Get Well

Self and the City: A Creative Release

by Jessa Chargois

Self and the City is a column intended to increase visibility and dialogue surrounding mental health, relationships, harmful stereotypes, and the necessity for self-care and vulnerability. Self and the City will be headlined by Jessa Chargois on a bi-weekly basis. Submissions and guest columnists are welcomed to send work to

I believe in creative outlets. I believe in the power of making something with your hands; something tangible, something beautiful, and something entirely yours. I believe in articulating your feelings through the act of making. I believe the essential ingredient in creation is emotion-regardless of your ability to articulate the feeling.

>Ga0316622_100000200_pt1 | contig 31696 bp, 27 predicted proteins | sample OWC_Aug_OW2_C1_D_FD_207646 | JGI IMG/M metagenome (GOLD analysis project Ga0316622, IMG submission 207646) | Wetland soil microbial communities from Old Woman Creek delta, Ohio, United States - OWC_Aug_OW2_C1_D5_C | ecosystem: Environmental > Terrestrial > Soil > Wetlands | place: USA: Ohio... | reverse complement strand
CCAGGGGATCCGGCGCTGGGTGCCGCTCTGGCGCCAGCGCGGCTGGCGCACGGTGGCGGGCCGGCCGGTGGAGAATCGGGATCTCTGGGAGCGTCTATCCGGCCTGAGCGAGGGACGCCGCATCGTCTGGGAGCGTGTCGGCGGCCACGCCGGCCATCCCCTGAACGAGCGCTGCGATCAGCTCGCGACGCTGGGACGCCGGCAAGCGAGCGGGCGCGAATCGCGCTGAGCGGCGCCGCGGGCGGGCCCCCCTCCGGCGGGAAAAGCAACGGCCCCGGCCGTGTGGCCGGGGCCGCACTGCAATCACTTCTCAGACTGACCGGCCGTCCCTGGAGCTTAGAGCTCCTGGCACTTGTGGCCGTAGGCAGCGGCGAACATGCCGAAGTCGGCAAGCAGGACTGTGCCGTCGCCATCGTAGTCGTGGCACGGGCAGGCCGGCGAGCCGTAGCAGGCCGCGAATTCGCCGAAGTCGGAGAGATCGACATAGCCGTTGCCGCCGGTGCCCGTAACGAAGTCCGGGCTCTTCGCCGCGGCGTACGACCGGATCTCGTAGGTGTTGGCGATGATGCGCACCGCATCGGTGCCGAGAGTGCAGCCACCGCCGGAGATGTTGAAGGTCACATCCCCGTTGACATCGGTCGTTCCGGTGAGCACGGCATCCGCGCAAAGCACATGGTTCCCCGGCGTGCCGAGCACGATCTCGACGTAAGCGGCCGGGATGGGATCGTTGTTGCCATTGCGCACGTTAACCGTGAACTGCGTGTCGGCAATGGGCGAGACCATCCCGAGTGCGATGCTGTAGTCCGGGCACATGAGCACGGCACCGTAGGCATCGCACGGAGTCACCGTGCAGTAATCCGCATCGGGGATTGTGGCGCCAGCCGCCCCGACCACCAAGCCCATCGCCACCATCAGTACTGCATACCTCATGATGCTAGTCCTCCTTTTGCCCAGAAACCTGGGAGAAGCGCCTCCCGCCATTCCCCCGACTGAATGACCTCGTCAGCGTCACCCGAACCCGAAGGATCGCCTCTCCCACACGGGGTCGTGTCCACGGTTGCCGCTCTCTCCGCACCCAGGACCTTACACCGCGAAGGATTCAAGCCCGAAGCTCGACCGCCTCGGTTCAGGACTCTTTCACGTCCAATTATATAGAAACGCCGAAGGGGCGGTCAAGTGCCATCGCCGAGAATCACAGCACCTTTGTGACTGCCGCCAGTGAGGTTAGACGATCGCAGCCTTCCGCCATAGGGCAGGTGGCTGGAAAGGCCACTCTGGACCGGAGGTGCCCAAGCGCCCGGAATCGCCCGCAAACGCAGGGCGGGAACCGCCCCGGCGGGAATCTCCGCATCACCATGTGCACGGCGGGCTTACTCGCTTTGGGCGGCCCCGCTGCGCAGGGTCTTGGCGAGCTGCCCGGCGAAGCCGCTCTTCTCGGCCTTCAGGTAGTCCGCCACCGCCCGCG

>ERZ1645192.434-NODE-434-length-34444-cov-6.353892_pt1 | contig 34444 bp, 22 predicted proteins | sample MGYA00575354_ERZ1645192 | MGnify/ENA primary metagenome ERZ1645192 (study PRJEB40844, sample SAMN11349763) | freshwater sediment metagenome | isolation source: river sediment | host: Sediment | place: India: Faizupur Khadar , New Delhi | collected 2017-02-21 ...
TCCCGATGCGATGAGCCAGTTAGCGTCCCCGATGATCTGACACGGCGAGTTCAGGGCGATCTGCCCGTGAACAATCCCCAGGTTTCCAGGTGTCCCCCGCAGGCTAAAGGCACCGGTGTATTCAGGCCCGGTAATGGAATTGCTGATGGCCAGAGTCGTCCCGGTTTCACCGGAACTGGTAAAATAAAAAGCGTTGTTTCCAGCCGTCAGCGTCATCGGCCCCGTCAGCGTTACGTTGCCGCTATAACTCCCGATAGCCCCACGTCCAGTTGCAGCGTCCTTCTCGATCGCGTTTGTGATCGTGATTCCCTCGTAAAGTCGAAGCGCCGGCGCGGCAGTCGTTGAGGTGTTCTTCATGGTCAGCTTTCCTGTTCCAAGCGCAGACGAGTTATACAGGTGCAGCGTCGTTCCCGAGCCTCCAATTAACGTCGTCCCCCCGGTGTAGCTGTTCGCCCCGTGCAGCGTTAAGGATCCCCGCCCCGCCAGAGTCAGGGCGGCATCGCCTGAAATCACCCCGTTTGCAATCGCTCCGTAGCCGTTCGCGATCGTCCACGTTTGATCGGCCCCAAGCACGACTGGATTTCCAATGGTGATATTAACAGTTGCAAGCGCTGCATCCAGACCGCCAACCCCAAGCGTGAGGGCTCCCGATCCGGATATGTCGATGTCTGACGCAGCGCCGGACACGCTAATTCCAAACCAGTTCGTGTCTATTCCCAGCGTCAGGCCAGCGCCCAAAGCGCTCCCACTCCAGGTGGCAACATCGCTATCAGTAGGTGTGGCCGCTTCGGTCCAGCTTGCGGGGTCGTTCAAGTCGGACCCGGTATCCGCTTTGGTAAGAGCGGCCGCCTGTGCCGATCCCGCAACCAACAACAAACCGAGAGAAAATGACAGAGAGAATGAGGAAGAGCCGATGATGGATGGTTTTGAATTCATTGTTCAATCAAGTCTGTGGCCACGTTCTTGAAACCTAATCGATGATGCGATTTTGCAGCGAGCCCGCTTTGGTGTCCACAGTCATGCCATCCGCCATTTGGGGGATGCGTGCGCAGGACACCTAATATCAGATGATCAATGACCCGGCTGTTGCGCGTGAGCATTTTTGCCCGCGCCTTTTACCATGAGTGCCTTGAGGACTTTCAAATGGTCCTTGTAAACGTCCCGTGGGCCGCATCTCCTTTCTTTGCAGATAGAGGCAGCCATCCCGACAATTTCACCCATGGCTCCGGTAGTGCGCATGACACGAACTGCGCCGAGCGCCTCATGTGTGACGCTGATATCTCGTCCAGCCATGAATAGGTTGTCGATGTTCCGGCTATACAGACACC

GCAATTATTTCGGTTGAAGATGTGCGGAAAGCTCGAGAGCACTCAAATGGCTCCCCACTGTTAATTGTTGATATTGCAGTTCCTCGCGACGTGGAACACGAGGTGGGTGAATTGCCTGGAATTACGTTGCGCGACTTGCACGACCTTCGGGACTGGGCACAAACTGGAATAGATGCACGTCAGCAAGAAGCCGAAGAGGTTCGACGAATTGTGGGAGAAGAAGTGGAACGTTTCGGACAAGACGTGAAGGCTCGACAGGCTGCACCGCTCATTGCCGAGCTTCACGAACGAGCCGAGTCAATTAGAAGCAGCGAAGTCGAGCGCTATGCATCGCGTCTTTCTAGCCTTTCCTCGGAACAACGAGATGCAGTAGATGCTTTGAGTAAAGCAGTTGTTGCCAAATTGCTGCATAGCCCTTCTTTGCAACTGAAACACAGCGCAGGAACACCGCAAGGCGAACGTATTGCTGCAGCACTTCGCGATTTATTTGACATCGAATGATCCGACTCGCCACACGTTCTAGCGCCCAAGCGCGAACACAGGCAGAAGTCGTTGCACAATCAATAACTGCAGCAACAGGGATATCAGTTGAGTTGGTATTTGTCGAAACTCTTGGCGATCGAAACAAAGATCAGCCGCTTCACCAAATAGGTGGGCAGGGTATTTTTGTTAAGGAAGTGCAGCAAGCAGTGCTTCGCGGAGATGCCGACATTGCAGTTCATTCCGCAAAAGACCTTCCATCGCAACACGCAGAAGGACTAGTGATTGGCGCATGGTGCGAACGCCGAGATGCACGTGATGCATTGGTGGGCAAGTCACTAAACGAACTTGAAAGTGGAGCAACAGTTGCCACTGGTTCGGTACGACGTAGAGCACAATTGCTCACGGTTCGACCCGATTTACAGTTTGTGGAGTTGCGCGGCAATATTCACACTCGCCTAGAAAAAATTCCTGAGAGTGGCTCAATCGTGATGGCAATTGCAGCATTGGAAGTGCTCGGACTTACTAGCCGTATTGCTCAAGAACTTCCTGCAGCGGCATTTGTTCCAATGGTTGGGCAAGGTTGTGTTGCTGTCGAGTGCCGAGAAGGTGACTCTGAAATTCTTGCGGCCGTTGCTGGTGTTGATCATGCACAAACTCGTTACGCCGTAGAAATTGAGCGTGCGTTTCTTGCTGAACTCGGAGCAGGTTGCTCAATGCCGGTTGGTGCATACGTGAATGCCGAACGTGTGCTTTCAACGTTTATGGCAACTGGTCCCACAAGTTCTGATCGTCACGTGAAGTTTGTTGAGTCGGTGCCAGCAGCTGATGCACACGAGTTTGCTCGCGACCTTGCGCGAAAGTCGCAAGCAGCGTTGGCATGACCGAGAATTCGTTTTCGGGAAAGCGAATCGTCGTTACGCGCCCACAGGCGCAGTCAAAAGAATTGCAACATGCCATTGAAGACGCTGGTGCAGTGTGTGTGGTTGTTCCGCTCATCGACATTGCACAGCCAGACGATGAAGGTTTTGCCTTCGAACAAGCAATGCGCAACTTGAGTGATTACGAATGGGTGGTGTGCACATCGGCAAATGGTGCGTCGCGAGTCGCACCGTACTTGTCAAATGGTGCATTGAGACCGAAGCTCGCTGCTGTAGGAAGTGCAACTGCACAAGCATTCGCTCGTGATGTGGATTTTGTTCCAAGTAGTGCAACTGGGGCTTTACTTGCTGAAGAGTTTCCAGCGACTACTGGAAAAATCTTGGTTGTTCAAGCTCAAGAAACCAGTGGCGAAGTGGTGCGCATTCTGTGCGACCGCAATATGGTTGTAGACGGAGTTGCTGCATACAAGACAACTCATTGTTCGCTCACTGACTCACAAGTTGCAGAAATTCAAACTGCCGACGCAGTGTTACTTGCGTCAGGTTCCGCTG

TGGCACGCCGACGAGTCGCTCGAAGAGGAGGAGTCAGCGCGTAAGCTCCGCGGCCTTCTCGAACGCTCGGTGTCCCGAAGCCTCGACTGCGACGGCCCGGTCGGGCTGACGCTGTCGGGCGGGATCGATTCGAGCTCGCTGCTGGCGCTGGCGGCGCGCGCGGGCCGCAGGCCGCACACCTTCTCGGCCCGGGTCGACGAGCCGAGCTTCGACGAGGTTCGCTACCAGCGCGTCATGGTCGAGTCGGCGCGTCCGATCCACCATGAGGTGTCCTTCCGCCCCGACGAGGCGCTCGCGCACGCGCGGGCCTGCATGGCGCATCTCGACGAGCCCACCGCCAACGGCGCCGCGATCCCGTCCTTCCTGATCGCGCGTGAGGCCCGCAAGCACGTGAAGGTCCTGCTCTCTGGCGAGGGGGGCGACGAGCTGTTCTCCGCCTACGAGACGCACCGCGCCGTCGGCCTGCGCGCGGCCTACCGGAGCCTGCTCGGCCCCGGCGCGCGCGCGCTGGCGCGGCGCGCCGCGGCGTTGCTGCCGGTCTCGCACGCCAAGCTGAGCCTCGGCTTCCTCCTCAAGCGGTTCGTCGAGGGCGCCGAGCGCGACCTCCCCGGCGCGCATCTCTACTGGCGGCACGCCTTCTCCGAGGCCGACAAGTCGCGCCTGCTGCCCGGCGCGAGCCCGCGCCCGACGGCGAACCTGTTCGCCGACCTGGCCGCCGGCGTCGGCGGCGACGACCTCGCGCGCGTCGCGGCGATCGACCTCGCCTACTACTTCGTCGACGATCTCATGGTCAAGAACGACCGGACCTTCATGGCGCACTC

I’ve been anxious. Not unlike the 4.6 million Americans currently filing for unemployment, I’ve been far from stable. I’ve always been someone who prefers to be busy rather than stagnant, so, as one can imagine, these months stuck indoors have been far from ideal. Emotionally, I’ve been riding a rollercoaster that seemingly has no end in sight. My inbox is filled with job rejections, informing that “while my resume is impressive, [insert company] has decided to move forward with other candidates”. Positivity and persistence are crucial, though hard to maintain. For weeks at a time, I have sat at my dining table in my childhood home, combing LinkedIn and job boards, searching for the “perfect” next role that will continue to grow my dream career. I’ve chosen to be picky, or at least, that is what I’ve told myself. Truthfully, I’m just a wee bit terrified, anxious, and uncertain. While incredibly difficult to admit, I’ve learned that pretending to be “fine” is unproductive and unhealthy. Rather than lay on the ground contemplating the drastic difference in my life from October 2019 to October 2020, I have forced myself to dive into creative endeavors.